Growing up in a mixture of Conservative and Orthodox institutions, I’ve experienced and come to feel comfortable in all of the service types my friends are accustomed to. Therefore, I didn’t understand why we couldn’t just be Jews together. After all, we all keep Shabbat and eat Kosher. I, along with the 16 other volunteers,  were frustrated that we failed in our attempt at a pluralistic Jewish community. Our idealism was faltering.

We never officially had a follow-up discussion, but throughout the trip, this same topic kept arising.

On our drive to New Orleans, one girl in my car was texting her rabbi because she was concerned about praying at the Conservative synagogue that was hosting us, that weekend. He responded that the shul’s practices are considered heretical and it is therefore forbidden to pray there, because one should distance oneself from heresy. She saw this as an extreme view and spent time talking to one of the staff members who attends Rabinical school at JTS, Jewish Theological Seminary, the Conservative Rabbinical School in New York.

The great thing about living with people of different sects of Judaism is that one feels the need to understand everyone else’s religious views. We had to learn to explain our views in ways beyond saying “It’s halacha,” “It’s what you’re supposed to do,” or “The other option is ridiculous.” We also had a chance to answer the questions for ourselves and listen to other people’s opinions.

We related in terms of spirituality, held respect for each other’s opinions, learned to talk to multiple sides and seek out the reason behind our belief. We realized that all of us are passionate about our Judaism, so we found ways to form a Jewish community around that.

During the six weeks, we connected as Jews by singing zmirot together, sometimes singing the same song more than once to accommodate different tunes. When we sang, I always felt Hashem’s presence in our group, in the same way I feel it when davening in a minyan. Our ballad of the summer was Ka Ribon Olam (“Lord, Master of the universe”), and every night we sang Hamalach HaGoel Oti (“The angel who redeems me”), before getting ready for bed.

We didn’t daven Mincha daily, as we had hoped.  What we had thought would be the perfect time to stop and pray, ended up being the most rushed part of our day –between leaving the worksite and eating dinner. On some Wednesday nights, Agudath Achim held Mincha services and pulled some boys aside from dinner, to complete their minyan of ten men. Some people woke up early every morning to daven Shacharit alone. One afternoon we hiked Pinnacle Peak and prayed on the top of the cliff.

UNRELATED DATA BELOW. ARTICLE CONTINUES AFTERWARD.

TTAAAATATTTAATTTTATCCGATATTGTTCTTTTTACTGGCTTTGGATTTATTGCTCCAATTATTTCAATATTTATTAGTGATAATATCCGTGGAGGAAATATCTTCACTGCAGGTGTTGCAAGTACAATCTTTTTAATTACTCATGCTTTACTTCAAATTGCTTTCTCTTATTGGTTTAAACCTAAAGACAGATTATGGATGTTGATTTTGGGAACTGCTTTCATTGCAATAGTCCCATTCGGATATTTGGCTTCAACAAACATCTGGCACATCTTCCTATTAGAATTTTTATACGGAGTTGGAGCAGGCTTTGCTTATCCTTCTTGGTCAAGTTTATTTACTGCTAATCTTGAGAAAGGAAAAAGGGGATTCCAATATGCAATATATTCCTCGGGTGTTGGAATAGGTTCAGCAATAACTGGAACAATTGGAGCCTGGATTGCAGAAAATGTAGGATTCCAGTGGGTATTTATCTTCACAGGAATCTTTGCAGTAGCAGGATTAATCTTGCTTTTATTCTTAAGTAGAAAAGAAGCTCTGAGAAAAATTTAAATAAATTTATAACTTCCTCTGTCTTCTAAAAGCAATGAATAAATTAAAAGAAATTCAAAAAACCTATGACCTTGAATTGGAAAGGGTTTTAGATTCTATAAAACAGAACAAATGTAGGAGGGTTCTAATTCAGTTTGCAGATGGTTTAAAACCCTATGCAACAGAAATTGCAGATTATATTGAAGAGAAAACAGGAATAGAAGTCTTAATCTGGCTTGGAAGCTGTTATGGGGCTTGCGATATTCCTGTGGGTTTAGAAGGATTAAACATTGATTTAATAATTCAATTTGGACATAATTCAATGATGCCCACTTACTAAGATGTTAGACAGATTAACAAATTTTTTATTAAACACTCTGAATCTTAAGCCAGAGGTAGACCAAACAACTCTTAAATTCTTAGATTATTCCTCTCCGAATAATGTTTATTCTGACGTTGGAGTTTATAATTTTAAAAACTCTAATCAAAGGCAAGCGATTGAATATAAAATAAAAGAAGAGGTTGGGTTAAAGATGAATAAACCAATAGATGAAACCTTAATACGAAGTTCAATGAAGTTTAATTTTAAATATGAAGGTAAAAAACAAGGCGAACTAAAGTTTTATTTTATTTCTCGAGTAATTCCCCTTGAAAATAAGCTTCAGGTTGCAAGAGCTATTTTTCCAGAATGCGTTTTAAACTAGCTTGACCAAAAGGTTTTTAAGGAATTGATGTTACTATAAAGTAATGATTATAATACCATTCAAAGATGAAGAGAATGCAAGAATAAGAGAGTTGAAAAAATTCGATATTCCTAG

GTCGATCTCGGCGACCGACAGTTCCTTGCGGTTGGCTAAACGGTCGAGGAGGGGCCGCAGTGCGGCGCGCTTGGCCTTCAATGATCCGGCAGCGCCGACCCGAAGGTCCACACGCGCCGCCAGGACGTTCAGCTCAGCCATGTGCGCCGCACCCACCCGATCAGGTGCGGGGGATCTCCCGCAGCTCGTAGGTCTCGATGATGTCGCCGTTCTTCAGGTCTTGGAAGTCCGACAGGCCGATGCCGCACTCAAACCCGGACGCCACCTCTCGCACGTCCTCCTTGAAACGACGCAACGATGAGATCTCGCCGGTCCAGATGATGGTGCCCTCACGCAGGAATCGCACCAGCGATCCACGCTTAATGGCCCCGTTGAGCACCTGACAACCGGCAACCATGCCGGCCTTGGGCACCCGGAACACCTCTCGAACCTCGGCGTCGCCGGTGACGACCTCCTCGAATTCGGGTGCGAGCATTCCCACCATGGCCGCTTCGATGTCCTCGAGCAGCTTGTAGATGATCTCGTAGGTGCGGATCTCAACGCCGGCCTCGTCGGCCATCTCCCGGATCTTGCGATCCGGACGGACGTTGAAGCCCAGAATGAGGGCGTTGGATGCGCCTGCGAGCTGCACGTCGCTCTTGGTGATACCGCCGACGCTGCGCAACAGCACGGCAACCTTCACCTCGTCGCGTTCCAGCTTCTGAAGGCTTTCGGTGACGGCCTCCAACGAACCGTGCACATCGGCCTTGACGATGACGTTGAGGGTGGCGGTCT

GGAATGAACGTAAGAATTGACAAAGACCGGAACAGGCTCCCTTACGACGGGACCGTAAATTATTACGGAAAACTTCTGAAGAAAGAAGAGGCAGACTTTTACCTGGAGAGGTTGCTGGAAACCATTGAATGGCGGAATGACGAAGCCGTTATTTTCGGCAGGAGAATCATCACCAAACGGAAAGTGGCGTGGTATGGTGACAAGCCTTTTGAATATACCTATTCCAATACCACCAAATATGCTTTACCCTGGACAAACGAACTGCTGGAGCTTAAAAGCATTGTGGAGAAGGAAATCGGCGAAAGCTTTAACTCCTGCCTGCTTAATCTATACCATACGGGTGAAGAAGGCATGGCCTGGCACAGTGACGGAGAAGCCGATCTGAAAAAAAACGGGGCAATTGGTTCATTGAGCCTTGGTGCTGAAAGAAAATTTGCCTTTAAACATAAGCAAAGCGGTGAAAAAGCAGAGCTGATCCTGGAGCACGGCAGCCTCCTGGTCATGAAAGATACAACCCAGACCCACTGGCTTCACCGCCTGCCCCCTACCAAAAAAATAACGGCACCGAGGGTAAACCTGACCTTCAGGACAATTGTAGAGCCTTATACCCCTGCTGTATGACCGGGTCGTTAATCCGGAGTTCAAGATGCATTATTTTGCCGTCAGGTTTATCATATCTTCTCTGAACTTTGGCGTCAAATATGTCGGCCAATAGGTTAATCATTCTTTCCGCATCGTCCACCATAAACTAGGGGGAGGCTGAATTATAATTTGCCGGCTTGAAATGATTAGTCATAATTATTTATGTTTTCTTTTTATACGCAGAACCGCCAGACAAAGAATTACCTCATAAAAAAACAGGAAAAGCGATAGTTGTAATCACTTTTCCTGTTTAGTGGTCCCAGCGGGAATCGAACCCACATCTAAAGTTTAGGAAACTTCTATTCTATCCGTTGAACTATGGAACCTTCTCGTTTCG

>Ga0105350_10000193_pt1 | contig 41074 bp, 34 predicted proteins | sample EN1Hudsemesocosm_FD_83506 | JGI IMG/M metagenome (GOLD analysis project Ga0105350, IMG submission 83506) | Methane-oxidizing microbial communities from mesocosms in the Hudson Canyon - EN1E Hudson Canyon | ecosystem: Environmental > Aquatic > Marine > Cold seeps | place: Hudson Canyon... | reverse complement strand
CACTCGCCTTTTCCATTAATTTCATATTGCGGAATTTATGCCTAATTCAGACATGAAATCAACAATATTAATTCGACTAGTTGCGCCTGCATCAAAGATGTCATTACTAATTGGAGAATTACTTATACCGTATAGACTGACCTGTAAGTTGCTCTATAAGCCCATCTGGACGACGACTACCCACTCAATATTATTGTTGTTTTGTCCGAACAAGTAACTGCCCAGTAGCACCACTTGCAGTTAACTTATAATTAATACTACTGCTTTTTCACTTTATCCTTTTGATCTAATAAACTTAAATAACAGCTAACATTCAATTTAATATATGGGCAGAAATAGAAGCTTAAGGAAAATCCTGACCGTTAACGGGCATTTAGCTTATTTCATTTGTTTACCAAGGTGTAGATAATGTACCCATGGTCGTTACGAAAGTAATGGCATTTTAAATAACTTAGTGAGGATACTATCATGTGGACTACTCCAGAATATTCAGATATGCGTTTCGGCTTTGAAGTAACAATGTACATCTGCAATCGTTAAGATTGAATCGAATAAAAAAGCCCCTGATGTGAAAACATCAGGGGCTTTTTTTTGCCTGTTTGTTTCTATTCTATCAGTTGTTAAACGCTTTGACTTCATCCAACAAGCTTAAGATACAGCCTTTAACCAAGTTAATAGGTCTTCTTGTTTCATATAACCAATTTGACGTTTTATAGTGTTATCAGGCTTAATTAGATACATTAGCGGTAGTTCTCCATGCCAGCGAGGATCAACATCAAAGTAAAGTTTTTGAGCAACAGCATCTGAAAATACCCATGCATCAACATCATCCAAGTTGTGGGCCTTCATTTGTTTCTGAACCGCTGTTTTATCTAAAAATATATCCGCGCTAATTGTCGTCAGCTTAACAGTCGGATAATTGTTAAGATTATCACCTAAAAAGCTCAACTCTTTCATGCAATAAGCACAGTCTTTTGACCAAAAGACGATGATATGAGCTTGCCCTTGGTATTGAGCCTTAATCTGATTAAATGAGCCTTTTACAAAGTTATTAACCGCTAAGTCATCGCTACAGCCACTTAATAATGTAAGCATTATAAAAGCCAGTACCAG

Shabbat became the only time we prayed together as a group, whether it be in a shul or by ourselves, and we davened all four services.  We never agreed to set a system of davening into place, so whoever took charge of prayer for the week decided how it would run, asking people privately if they’d feel comfortable. Whenever our group was in charge of the prayer service, the number one goal was to give everyone an environment in which they could pray.

On the last night of our program, we shared reflections on the summer. My friend Shani, who hadn’t met a Conservative Jew until AJSS, spoke about what she considered to be a very successful pluralistic Jewish community.

She said that a pluralistic community isn’t about compromising beliefs, but about accepting and learning about other people’s beliefs. She said that if we could all still consider ourselves a family after having had major religious disagreements, then the pluralistic community had been a success.

Bringing idealism to reality is difficult, and oftentimes we get too caught up in seeing what we want to improve, and we don’t realize all the progress that we made. Until I heard Shani’s reflection, I felt had defeated every time we did or didn’t do anything religious, because of our group’s differences.

During that Shabbat in Marvell, I gave my staff members a questioning look as they continuously congratulated me for leading, what they called, a surprisingly productive discussion. I agree with Shani that we don’t need to compromise our beliefs, but I now also realize the beauty of that first discussion on prayer, in which we all learned why our friends practice Judaism, the way they do, and worked hard to bring Judaism further into our connections as a community.